There is also communication within the gut itself, and as the microbiota becomes a topic of intense medical interest, so does a mysterious system known as the enteric nervous system (ENS). The ENS lies within the wall of the gut from the esophagus down to the rectum. It has more neurons than the spinal cord and communicates closely with the brain.  Moreover, the ENS uses many of the same neuro­transmitters that the brain does, like dopamine and serotonin. (In fact, more than 90 percent of the body’s serotonin is located in the gut.) So bacteria in your gut could be hugely important in many of your body’s essential functions.   Within just the last few years, some of the scientific breakthroughs reported include findings that:

  • Around 20 hormone processes are connected to or have processes in the gut.
  • The GI tract contains more than 1 billion nerve endings and has more surface area than that of your external skin. These neurotransmitters, known as the enteric nervous system (ENS) are so involved in your body’s processes, scientists have nicknamed the gut the “second brain.”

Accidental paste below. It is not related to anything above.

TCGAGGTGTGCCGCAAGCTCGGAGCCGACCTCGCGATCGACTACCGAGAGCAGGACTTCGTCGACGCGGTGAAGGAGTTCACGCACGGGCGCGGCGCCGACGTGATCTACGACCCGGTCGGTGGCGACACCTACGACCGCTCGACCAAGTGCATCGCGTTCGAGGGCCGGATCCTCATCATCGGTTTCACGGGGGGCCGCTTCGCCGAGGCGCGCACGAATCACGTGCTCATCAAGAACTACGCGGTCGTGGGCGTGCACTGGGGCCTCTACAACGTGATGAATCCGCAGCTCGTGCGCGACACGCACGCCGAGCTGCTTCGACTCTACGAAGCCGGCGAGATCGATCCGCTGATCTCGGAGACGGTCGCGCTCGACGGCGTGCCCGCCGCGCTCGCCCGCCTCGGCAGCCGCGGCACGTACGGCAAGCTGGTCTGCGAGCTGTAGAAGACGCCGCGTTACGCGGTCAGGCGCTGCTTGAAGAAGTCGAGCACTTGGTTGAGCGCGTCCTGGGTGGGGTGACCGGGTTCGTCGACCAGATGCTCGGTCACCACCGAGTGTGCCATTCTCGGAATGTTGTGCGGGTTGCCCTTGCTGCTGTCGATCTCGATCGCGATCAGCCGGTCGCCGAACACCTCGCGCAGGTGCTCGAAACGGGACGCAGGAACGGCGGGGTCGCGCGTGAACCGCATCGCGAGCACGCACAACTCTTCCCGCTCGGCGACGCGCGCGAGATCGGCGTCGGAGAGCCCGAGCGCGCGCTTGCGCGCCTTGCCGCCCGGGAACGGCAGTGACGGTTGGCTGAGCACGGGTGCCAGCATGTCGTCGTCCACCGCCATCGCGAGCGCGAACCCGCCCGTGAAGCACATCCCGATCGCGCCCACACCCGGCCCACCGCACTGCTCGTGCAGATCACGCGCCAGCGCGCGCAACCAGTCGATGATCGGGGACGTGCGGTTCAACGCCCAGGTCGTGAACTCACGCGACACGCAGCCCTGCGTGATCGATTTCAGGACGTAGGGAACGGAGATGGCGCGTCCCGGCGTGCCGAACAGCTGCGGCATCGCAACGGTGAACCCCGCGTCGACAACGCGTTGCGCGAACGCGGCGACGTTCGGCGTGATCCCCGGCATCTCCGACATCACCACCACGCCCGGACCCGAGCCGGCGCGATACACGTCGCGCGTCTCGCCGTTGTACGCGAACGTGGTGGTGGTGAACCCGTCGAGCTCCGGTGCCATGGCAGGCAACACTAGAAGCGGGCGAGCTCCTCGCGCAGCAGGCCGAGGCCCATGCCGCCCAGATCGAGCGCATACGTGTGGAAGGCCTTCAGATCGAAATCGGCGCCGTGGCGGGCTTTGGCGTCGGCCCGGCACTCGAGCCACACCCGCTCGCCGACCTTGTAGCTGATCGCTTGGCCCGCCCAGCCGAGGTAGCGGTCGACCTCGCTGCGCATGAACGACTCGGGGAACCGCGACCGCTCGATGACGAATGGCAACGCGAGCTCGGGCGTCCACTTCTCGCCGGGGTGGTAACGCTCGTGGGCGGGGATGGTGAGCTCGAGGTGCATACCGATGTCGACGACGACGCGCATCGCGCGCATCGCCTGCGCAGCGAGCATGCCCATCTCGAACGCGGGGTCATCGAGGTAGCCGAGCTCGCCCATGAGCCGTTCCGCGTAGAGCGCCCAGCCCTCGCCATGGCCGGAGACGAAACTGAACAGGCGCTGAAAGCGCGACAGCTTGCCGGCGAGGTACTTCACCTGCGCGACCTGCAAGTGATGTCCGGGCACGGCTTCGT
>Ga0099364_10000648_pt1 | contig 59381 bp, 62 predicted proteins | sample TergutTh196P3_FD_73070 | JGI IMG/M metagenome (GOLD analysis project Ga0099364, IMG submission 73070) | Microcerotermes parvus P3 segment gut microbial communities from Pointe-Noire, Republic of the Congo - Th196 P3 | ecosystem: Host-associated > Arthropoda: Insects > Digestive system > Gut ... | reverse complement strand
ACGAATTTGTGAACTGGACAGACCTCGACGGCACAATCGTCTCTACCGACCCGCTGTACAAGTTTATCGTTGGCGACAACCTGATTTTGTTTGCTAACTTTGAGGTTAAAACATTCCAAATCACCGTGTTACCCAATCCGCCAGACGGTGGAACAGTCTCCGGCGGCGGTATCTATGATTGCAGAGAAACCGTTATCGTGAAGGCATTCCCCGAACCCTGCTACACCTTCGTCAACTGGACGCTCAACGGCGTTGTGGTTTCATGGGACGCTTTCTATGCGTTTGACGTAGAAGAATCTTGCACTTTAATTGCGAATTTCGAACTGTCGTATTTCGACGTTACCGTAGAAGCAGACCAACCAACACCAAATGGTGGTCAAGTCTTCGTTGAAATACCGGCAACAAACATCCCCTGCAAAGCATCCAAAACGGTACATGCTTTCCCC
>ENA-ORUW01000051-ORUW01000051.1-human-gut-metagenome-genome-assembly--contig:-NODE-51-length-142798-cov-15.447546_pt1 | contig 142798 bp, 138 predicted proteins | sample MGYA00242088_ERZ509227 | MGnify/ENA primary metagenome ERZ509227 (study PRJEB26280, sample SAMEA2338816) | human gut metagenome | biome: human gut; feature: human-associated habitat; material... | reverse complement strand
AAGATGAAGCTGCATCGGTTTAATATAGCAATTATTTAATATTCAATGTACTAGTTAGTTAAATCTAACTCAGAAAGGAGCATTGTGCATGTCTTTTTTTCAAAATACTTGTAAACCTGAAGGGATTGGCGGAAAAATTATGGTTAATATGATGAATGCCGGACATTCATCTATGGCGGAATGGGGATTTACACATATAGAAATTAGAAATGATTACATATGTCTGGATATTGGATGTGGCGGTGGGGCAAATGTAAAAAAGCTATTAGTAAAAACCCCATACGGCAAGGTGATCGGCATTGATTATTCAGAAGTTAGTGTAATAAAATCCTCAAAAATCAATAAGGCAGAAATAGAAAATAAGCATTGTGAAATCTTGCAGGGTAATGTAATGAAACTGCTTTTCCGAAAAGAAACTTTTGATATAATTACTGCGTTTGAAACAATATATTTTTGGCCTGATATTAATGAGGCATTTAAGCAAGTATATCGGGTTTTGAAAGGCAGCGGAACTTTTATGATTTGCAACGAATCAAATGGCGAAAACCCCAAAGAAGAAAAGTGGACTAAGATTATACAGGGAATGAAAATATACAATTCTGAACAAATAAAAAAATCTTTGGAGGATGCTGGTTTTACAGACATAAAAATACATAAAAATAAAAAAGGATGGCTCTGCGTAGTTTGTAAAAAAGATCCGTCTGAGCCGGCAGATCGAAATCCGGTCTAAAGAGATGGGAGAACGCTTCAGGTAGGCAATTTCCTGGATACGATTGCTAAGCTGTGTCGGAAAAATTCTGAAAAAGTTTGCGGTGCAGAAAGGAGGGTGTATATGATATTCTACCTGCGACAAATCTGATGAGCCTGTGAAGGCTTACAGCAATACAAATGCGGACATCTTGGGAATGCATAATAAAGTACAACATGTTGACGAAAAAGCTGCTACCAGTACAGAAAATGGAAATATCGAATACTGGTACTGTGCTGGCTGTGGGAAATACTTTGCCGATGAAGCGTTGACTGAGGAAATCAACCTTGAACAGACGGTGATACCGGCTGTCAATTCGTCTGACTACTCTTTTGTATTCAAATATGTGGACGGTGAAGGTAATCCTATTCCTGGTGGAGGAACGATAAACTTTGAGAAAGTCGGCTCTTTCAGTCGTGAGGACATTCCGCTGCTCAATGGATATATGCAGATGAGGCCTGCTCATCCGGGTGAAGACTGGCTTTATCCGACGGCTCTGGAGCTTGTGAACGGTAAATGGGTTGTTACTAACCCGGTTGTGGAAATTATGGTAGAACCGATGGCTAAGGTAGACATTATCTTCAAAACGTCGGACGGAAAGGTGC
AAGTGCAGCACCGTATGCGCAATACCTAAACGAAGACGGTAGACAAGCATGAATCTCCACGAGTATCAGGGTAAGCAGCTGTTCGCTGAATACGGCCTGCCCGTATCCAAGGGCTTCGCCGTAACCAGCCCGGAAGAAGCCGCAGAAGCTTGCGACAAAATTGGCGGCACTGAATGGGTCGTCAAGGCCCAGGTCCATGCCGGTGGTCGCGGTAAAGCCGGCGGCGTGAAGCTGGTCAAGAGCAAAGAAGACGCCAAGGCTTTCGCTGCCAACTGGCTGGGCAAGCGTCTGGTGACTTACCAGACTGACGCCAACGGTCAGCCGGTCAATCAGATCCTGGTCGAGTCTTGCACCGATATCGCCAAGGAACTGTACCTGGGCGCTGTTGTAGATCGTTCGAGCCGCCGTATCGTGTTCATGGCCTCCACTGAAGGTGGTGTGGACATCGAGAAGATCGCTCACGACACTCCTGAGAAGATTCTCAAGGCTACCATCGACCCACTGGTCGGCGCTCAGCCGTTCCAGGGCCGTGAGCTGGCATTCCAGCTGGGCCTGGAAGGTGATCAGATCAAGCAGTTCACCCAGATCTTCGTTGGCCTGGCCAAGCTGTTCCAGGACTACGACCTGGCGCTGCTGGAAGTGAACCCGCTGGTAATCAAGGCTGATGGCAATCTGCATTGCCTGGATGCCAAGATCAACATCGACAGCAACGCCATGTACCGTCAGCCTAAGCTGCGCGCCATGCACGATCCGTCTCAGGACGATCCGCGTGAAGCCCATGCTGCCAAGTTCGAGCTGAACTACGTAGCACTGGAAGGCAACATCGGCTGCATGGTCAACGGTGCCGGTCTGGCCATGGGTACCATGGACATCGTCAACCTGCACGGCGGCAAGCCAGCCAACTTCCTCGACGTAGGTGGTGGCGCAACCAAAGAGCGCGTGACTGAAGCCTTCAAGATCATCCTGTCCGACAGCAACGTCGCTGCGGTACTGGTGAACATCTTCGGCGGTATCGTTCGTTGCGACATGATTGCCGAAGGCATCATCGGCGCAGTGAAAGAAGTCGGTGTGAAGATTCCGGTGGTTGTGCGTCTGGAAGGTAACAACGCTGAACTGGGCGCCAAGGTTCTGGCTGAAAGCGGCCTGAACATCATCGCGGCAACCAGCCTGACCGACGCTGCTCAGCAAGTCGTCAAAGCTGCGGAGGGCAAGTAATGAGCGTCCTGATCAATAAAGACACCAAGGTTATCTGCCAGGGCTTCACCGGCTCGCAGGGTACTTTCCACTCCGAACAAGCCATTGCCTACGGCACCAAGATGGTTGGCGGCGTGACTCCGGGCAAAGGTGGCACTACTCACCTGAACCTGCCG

• There are over 100 million neurons in the ENS; more than the spinal cord, or the peripheral (outside of the brain or spinal cord) nervous system.
  • The brain doesn’t need to operate the GI system. The second brain can act independently. In some cases the ENS sends signals to the brain, not the other way round.
  • The “gut-brain axis” describes the influence the gut, microbiome, and ENS have on the brain, including both emotional and cognitive functions.2
  • The gut contains 70% to 80% of your body’s immune cells.

But it gets even more remarkable.  In 2016 alone, scientists made more startling findings in a number of different areas:

Obesity and metabolic health